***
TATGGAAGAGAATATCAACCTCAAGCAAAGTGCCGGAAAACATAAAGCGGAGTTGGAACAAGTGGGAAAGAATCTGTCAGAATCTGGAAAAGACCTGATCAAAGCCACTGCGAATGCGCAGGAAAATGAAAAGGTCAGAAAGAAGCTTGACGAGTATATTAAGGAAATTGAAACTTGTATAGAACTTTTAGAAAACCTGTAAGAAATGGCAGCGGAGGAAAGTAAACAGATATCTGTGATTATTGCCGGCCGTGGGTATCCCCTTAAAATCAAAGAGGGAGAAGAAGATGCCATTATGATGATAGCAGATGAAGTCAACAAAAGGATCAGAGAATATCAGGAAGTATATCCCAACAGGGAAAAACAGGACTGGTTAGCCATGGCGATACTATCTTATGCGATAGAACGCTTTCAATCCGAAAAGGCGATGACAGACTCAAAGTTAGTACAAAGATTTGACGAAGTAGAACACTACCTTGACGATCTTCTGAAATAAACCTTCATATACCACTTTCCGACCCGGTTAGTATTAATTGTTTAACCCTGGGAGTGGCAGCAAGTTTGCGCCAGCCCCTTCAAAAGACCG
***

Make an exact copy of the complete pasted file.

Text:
TATGGAAGAGAATATCAACCTCAAGCAAAGTGCCGGAAAACATAAAGCGGAGTTGGAACAAGTGGGAAAGAATCTGTCAGAATCTGGAAAAGACCTGATCAAAGCCACTGCGAATGCGCAGGAAAATGAAAAGGTCAGAAAGAAGCTTGACGAGTATATTAAGGAAATTGAAACTTGTATAGAACTTTTAGAAAACCTGTAAGAAATGGCAGCGGAGGAAAGTAAACAGATATCTGTGATTATTGCCGGCCGTGGGTATCCCCTTAAAATCAAAGAGGGAGAAGAAGATGCCATTATGATGATAGCAGATGAAGTCAACAAAAGGATCAGAGAATATCAGGAAGTATATCCCAACAGGGAAAAACAGGACTGGTTAGCCATGGCGATACTATCTTATGCGATAGAACGCTTTCAATCCGAAAAGGCGATGACAGACTCAAAGTTAGTACAAAGATTTGACGAAGTAGAACACTACCTTGACGATCTTCTGAAATAAACCTTCATATACCACTTTCCGACCCGGTTAGTATTAATTGTTTAACCCTGGGAGTGGCAGCAAGTTTGCGCCAGCCCCTTCAAAAGACCG